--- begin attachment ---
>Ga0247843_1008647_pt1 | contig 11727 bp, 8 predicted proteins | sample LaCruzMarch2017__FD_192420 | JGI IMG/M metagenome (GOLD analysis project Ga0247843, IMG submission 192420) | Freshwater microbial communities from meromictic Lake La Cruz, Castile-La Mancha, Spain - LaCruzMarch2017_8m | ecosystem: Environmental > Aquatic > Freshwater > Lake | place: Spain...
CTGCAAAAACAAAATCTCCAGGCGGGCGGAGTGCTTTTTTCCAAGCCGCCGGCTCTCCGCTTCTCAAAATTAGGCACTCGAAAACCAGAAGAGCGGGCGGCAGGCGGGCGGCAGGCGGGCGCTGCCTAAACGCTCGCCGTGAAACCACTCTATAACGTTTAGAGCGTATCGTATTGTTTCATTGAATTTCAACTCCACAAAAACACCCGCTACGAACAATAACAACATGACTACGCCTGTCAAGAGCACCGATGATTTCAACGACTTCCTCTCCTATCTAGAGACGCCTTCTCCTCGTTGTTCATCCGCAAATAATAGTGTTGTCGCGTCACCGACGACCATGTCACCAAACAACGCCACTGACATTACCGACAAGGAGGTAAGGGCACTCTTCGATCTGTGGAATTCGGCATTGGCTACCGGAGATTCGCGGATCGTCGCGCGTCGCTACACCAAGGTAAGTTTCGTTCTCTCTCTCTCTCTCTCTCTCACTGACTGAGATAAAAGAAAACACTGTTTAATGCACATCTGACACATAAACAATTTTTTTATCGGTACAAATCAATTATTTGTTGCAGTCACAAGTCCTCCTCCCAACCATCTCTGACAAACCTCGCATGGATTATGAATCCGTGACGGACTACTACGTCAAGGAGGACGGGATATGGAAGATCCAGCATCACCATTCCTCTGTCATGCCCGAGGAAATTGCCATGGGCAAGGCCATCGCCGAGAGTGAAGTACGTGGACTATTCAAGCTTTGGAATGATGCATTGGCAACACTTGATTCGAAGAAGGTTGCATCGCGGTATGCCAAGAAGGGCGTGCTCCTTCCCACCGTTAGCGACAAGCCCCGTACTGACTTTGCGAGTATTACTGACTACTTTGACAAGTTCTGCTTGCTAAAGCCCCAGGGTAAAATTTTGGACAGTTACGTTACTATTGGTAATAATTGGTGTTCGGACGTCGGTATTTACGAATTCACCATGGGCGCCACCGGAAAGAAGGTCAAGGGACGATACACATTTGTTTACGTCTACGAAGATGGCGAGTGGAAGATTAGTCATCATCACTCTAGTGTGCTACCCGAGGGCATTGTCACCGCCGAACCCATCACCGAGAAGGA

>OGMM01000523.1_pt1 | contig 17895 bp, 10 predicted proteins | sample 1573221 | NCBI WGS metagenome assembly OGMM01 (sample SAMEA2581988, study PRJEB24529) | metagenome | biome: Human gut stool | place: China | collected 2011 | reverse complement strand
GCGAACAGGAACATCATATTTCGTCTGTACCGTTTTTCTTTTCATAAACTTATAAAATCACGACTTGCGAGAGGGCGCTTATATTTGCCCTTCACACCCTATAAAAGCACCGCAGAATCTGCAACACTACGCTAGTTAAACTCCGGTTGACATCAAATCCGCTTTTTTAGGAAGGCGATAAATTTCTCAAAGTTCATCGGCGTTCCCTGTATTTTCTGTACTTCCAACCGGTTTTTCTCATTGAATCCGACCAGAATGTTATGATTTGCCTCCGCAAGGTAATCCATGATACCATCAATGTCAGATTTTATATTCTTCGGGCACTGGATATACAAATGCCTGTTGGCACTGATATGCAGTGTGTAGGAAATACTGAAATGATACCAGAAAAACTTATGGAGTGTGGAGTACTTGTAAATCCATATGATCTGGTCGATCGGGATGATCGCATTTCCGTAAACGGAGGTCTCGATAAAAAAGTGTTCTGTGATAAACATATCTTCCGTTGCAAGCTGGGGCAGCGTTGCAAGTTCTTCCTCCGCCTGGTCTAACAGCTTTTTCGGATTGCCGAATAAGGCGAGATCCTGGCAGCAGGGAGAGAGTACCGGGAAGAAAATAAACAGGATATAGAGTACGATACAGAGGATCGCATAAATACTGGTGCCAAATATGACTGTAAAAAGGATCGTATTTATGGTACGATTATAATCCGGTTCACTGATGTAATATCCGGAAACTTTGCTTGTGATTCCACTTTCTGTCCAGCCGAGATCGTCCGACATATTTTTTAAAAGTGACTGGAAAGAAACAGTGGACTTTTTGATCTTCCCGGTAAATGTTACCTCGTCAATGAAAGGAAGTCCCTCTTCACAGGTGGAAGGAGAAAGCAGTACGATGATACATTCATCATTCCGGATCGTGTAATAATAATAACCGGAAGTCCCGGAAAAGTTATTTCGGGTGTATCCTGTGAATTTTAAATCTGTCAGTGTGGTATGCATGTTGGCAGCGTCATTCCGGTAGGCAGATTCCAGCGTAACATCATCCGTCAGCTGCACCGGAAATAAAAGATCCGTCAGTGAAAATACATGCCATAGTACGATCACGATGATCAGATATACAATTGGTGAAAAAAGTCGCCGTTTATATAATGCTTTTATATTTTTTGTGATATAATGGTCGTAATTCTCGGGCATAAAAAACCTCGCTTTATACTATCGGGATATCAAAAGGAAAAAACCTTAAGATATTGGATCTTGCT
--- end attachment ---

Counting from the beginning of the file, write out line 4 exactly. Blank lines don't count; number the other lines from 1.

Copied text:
GCGAACAGGAACATCATATTTCGTCTGTACCGTTTTTCTTTTCATAAACTTATAAAATCACGACTTGCGAGAGGGCGCTTATATTTGCCCTTCACACCCTATAAAAGCACCGCAGAATCTGCAACACTACGCTAGTTAAACTCCGGTTGACATCAAATCCGCTTTTTTAGGAAGGCGATAAATTTCTCAAAGTTCATCGGCGTTCCCTGTATTTTCTGTACTTCCAACCGGTTTTTCTCATTGAATCCGACCAGAATGTTATGATTTGCCTCCGCAAGGTAATCCATGATACCATCAATGTCAGATTTTATATTCTTCGGGCACTGGATATACAAATGCCTGTTGGCACTGATATGCAGTGTGTAGGAAATACTGAAATGATACCAGAAAAACTTATGGAGTGTGGAGTACTTGTAAATCCATATGATCTGGTCGATCGGGATGATCGCATTTCCGTAAACGGAGGTCTCGATAAAAAAGTGTTCTGTGATAAACATATCTTCCGTTGCAAGCTGGGGCAGCGTTGCAAGTTCTTCCTCCGCCTGGTCTAACAGCTTTTTCGGATTGCCGAATAAGGCGAGATCCTGGCAGCAGGGAGAGAGTACCGGGAAGAAAATAAACAGGATATAGAGTACGATACAGAGGATCGCATAAATACTGGTGCCAAATATGACTGTAAAAAGGATCGTATTTATGGTACGATTATAATCCGGTTCACTGATGTAATATCCGGAAACTTTGCTTGTGATTCCACTTTCTGTCCAGCCGAGATCGTCCGACATATTTTTTAAAAGTGACTGGAAAGAAACAGTGGACTTTTTGATCTTCCCGGTAAATGTTACCTCGTCAATGAAAGGAAGTCCCTCTTCACAGGTGGAAGGAGAAAGCAGTACGATGATACATTCATCATTCCGGATCGTGTAATAATAATAACCGGAAGTCCCGGAAAAGTTATTTCGGGTGTATCCTGTGAATTTTAAATCTGTCAGTGTGGTATGCATGTTGGCAGCGTCATTCCGGTAGGCAGATTCCAGCGTAACATCATCCGTCAGCTGCACCGGAAATAAAAGATCCGTCAGTGAAAATACATGCCATAGTACGATCACGATGATCAGATATACAATTGGTGAAAAAAGTCGCCGTTTATATAATGCTTTTATATTTTTTGTGATATAATGGTCGTAATTCTCGGGCATAAAAAACCTCGCTTTATACTATCGGGATATCAAAAGGAAAAAACCTTAAGATATTGGATCTTGCT